The father felt it was important to tell Tennessee face to face, rather than by phone. So he made the nearly 3,000 mile trip to deliver the news.
When Clausen faced Vols coach Phillip Fulmer, Fulmer brought home an interesting point: ``Casey had a great college career and don't ever forget that.''
Said Clausen: ``Sometimes I do forget that.''
Sometimes the father forgets that Casey won at Alabama, won at Florida, won at Miami, won at Notre Dame. Sometimes the father forgets that Casey was the second-winningest quarterback at Tennessee behind Peyton Manning and came within a half of leading the Vols to the national championship game in the Rose Bowl.
What the dad has not forgotten is that Casey didn't get invited to the Senior Bowl, didn't get drafted and didn't make it in the NFL.
``Everybody would like to make a living as a pro athlete,'' Clausen said.
Even Casey. But the NFL didn't feel Casey had the tools to make it in the NFL.
For a long time, Jim Clausen blamed Tennessee. He felt Fulmer didn't do enough to get Casey into the Senior Bowl. He didn't feel Casey was properly developed. He didn't feel Casey's fundamentals were as strong as they needed to be to play in the pros.
But a more reflective Jim Clausen now has a different take.
``In retrospect, I didn't do a very good job agent-wise and training-wise,'' Clausen said. ``This kid was all over the place (in evaluations). Teams really liked him and teams didn't have him on the board. Do I understand that? No. But I have a better feel.''
Clausen said what happened to Casey at Tennessee had nothing to do with Jimmy's decision to pick Notre Dame.
``Jimmy is different and unique from (his brothers),'' Jim Clausen said. ``This kid is special. His approach to things is different. Jimmy mentioned it's a business decision. It's about a dream he has.''
That dream is to play in the NFL. And he thinks Charlie Weis is the man who can help get him there. Of course, winning in college wouldn't hurt.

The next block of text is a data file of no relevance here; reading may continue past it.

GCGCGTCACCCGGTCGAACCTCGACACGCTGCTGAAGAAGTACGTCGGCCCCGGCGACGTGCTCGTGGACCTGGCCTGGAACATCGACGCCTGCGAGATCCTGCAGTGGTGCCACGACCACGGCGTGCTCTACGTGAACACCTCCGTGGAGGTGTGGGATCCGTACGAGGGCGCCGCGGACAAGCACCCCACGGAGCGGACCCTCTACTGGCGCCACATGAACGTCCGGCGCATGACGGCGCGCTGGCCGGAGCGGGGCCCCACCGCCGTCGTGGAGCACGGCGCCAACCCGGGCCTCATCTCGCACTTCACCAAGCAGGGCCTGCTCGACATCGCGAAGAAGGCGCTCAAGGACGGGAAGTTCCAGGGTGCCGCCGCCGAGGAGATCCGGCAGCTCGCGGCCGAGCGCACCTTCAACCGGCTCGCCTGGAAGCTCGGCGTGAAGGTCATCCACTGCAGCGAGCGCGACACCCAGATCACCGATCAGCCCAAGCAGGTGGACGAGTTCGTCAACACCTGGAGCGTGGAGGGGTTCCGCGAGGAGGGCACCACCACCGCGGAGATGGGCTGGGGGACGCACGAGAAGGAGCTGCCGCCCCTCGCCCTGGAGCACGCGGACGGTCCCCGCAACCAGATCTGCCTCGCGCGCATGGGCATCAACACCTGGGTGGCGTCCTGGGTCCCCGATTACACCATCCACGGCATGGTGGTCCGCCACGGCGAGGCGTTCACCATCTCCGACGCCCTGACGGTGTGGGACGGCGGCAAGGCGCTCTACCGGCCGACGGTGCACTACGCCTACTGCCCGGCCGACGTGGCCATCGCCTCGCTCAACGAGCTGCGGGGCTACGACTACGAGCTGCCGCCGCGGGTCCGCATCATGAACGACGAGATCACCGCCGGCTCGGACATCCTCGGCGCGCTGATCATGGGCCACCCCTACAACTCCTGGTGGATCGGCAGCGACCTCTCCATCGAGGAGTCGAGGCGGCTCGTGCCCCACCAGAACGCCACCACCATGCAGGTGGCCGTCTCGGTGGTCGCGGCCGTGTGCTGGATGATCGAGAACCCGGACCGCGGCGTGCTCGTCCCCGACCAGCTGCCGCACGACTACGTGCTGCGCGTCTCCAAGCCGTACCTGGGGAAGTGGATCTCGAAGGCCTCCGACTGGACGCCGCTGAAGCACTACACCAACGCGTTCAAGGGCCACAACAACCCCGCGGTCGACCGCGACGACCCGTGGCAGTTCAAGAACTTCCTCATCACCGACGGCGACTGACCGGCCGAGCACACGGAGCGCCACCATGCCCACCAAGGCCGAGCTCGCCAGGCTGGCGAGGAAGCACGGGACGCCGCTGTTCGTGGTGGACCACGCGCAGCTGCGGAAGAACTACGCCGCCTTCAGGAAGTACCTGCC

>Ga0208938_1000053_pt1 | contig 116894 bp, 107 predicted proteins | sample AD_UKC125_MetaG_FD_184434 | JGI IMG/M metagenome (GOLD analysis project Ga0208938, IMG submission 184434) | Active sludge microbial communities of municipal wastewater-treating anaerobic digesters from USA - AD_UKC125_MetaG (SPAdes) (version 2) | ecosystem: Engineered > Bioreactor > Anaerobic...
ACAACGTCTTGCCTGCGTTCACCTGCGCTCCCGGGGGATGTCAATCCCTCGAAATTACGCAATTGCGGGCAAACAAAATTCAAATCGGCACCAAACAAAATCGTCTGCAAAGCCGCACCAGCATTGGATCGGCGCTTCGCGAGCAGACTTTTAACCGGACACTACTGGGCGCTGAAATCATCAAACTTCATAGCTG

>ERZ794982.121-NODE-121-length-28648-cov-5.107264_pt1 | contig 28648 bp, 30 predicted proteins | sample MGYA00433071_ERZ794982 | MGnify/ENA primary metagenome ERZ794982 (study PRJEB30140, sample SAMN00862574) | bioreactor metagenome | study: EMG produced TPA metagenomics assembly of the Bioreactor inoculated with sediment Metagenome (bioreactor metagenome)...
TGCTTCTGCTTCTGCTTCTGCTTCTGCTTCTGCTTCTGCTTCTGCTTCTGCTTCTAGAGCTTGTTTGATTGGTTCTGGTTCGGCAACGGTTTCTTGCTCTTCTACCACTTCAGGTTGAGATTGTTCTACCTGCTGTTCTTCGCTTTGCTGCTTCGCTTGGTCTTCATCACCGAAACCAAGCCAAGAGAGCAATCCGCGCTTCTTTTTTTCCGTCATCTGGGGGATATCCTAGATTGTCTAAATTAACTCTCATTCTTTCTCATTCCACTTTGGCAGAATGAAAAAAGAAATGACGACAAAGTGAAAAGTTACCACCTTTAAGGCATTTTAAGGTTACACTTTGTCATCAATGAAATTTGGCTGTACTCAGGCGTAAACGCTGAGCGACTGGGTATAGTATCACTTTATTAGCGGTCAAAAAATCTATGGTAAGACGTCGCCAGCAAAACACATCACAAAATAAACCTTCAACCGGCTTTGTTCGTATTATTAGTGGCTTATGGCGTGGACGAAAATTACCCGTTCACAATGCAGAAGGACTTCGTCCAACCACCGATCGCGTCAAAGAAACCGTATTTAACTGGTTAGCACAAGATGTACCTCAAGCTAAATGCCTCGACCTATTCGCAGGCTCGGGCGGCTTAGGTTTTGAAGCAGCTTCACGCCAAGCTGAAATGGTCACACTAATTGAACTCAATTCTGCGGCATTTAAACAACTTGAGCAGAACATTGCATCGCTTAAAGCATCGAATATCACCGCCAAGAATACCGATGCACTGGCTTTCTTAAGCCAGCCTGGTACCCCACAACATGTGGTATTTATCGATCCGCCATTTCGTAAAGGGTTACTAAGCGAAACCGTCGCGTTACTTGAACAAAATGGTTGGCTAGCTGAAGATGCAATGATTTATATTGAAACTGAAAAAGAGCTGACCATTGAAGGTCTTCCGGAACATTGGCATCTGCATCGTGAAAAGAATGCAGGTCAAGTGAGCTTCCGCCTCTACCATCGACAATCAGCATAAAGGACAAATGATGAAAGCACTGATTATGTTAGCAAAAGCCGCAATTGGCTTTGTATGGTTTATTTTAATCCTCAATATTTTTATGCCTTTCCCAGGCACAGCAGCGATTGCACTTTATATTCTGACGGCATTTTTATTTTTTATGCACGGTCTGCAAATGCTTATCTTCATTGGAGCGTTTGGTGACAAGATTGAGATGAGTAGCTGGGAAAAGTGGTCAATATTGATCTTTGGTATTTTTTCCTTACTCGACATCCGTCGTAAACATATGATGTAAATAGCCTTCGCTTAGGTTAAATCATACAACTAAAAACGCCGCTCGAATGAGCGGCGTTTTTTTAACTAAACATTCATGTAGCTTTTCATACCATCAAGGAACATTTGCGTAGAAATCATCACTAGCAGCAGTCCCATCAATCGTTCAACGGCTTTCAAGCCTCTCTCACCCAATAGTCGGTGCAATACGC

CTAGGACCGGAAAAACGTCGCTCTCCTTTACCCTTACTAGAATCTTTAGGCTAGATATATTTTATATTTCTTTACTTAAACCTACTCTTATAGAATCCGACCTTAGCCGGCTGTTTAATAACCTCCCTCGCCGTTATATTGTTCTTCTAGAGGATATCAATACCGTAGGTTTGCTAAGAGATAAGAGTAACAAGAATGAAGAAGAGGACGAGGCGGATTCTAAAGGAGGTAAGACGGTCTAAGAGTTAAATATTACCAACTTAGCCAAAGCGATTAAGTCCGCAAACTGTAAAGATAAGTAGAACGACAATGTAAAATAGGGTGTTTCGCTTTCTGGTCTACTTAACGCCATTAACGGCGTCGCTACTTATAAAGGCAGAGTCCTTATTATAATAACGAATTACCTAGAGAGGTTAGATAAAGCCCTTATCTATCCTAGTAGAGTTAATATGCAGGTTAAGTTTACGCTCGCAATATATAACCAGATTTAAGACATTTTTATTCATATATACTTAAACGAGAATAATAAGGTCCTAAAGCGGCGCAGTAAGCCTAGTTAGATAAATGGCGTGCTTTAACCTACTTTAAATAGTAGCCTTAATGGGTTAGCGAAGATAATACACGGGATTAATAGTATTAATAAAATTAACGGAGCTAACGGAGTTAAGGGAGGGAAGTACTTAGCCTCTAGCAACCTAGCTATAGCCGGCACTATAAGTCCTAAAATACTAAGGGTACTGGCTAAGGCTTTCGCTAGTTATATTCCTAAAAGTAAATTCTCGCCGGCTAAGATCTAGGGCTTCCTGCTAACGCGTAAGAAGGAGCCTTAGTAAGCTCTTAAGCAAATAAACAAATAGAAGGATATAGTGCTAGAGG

Jim Clausen said Notre Dame wasn't on Jimmy's list until Weis was hired. Jimmy, who turns 19 Sept. 21, questioned whether Notre Dame could recruit well enough to play at a national championship level.
``Watch what we do with recruiting,'' Weis told the Clausens. ``And watch Brady Quinn. He's not on the radar screen but he'll be a first-round draft choice.''
Quinn had a terrific junior season and is considered by many a front runner for the Heisman Trophy and a sure-first first round pick.
That was enough to convince Jimmy that South Bend was the right place.
Some have suggested that by picking Notre Dame, Jimmy and the Clausens are saying Tennessee simply isn't good enough.
``I definitely disagree with that,'' Jim Clausen said. ``It's not a matter of (Tennessee) not being good enough. It's a matter of where is the best fit and where does Jimmy feel most comfortable -- where did he fit best academically, socially, spiritually and athletically?''
Jim said Casey and Rick were more influential with Jimmy's choice than the father.
``I'm just a little tired of being categorized or characterized as being arrogant or pompous,'' the dad said.
Jimmy's decision came down to Notre Dame and South Carolina. Southern Cal was a distant third because Jimmy never felt comfortable on campus, the father said.
Jimmy hit it off with Gamecocks coach Steve Spurrier.
``There was something special with Spurrier,'' Jim Clausen said. ``They had a chemistry somehow, someway. Steve Spurrier Jr. said his dad was excited about only one other quarterback like this – Rex Grossman.''
Jim Clausen said the family had a ``great six years'' at Tennessee. ``We enjoyed every minute of it and I'm proud of what Casey and Rick did. Casey will get his Masters in two months and he'll be successful in life. A lot of that I attribute to Tennessee.''
Jim Clausen said he told running back Marc Tyler, Jimmy's high school teammate, that UT is the best place for Tyler.
Jim Clausen said he has taken a lot of flak for arriving at the College Football Hall of Fame to make Jimmy's announcement in an 18-seat white Hummer limo. He said that was his wife's idea.
``Now, Jimmy has to live up to expectations,'' Jim said. ``You never want to put a target on your back when you're that young, I don't care who you are.''
As Jim Clausen rambled about his family's days at Tennessee, he made a few more intriguing observations.
``We're very honored to have three kids play at places like Tennessee, LSU and Notre Dame,'' Jim Clausen said. ``With that comes a lot of responsibility and criticism and shots. It's nothing Heath Shuler and Peyton Manning and Tee Martin didn't have to deal with. It's part of the process at a big-time school.
``But it's really time for us to move on. I just think there are a heckuva lot of people who have had enough of the Clausens and it's time to move on.
``Make sure your listeners and readers know we appreciated everything. We get it. We understand what it means to be parents of Tennessee football players and hopefully we didn't embarrass ourselves or the university.
``My kids competed. Were they the best? No. But they competed their butts off and I'm proud of that.''